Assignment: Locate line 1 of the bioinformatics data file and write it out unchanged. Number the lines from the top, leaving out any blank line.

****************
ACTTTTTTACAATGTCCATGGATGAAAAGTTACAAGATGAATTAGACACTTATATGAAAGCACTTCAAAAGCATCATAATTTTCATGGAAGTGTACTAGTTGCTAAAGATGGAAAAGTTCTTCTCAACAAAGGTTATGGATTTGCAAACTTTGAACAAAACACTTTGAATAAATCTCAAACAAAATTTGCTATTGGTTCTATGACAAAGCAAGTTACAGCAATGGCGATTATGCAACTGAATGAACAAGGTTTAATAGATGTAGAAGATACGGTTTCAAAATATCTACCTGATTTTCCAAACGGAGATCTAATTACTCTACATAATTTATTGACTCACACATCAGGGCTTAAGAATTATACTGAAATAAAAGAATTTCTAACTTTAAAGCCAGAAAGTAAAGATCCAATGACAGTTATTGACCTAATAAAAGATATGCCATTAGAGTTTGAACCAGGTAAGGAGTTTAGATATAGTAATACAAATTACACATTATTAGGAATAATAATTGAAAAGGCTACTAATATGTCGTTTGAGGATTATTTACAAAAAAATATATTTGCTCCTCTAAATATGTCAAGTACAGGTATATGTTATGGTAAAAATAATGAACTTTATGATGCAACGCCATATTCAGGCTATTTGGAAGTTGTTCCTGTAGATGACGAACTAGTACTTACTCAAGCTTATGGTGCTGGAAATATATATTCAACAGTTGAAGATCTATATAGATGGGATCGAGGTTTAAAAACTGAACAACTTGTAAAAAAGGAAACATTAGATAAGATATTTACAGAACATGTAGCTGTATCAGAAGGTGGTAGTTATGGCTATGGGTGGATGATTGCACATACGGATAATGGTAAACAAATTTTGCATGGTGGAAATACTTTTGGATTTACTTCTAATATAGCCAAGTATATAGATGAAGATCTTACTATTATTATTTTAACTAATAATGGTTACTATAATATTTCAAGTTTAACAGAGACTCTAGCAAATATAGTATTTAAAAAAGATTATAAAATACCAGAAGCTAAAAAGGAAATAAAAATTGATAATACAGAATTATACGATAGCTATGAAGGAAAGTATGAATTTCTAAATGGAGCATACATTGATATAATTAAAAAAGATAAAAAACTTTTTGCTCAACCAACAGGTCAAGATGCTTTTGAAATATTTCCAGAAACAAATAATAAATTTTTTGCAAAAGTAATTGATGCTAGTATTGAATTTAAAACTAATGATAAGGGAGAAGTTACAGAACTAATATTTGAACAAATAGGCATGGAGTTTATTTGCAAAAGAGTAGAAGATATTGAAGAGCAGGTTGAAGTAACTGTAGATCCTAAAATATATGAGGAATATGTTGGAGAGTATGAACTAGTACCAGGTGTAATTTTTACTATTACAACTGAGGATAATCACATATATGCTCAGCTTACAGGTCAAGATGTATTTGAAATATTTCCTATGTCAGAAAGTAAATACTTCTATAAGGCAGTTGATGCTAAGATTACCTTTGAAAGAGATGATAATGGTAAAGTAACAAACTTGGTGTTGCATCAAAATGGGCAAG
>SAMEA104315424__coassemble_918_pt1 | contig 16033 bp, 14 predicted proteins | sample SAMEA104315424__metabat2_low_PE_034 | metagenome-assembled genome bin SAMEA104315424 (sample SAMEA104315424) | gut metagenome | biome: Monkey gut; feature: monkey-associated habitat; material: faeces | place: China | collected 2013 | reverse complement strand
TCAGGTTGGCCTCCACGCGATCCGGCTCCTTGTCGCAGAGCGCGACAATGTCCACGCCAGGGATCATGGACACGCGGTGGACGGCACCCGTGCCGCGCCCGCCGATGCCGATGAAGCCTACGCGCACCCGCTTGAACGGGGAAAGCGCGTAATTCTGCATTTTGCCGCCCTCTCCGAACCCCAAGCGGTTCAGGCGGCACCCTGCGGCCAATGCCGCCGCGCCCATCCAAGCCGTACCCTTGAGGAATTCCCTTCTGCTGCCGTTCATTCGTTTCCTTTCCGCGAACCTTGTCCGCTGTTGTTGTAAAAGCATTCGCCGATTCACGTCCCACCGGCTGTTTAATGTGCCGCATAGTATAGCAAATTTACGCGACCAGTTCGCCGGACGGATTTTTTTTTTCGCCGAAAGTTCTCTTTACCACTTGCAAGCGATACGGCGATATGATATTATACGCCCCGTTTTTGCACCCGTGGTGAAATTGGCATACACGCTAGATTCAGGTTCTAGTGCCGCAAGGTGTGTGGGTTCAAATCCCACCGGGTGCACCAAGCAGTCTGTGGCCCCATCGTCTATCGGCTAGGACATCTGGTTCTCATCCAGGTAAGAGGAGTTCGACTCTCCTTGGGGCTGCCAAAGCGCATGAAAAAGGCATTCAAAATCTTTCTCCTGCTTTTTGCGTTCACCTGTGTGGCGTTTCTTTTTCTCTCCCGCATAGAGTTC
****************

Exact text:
ACTTTTTTACAATGTCCATGGATGAAAAGTTACAAGATGAATTAGACACTTATATGAAAGCACTTCAAAAGCATCATAATTTTCATGGAAGTGTACTAGTTGCTAAAGATGGAAAAGTTCTTCTCAACAAAGGTTATGGATTTGCAAACTTTGAACAAAACACTTTGAATAAATCTCAAACAAAATTTGCTATTGGTTCTATGACAAAGCAAGTTACAGCAATGGCGATTATGCAACTGAATGAACAAGGTTTAATAGATGTAGAAGATACGGTTTCAAAATATCTACCTGATTTTCCAAACGGAGATCTAATTACTCTACATAATTTATTGACTCACACATCAGGGCTTAAGAATTATACTGAAATAAAAGAATTTCTAACTTTAAAGCCAGAAAGTAAAGATCCAATGACAGTTATTGACCTAATAAAAGATATGCCATTAGAGTTTGAACCAGGTAAGGAGTTTAGATATAGTAATACAAATTACACATTATTAGGAATAATAATTGAAAAGGCTACTAATATGTCGTTTGAGGATTATTTACAAAAAAATATATTTGCTCCTCTAAATATGTCAAGTACAGGTATATGTTATGGTAAAAATAATGAACTTTATGATGCAACGCCATATTCAGGCTATTTGGAAGTTGTTCCTGTAGATGACGAACTAGTACTTACTCAAGCTTATGGTGCTGGAAATATATATTCAACAGTTGAAGATCTATATAGATGGGATCGAGGTTTAAAAACTGAACAACTTGTAAAAAAGGAAACATTAGATAAGATATTTACAGAACATGTAGCTGTATCAGAAGGTGGTAGTTATGGCTATGGGTGGATGATTGCACATACGGATAATGGTAAACAAATTTTGCATGGTGGAAATACTTTTGGATTTACTTCTAATATAGCCAAGTATATAGATGAAGATCTTACTATTATTATTTTAACTAATAATGGTTACTATAATATTTCAAGTTTAACAGAGACTCTAGCAAATATAGTATTTAAAAAAGATTATAAAATACCAGAAGCTAAAAAGGAAATAAAAATTGATAATACAGAATTATACGATAGCTATGAAGGAAAGTATGAATTTCTAAATGGAGCATACATTGATATAATTAAAAAAGATAAAAAACTTTTTGCTCAACCAACAGGTCAAGATGCTTTTGAAATATTTCCAGAAACAAATAATAAATTTTTTGCAAAAGTAATTGATGCTAGTATTGAATTTAAAACTAATGATAAGGGAGAAGTTACAGAACTAATATTTGAACAAATAGGCATGGAGTTTATTTGCAAAAGAGTAGAAGATATTGAAGAGCAGGTTGAAGTAACTGTAGATCCTAAAATATATGAGGAATATGTTGGAGAGTATGAACTAGTACCAGGTGTAATTTTTACTATTACAACTGAGGATAATCACATATATGCTCAGCTTACAGGTCAAGATGTATTTGAAATATTTCCTATGTCAGAAAGTAAATACTTCTATAAGGCAGTTGATGCTAAGATTACCTTTGAAAGAGATGATAATGGTAAAGTAACAAACTTGGTGTTGCATCAAAATGGGCAAG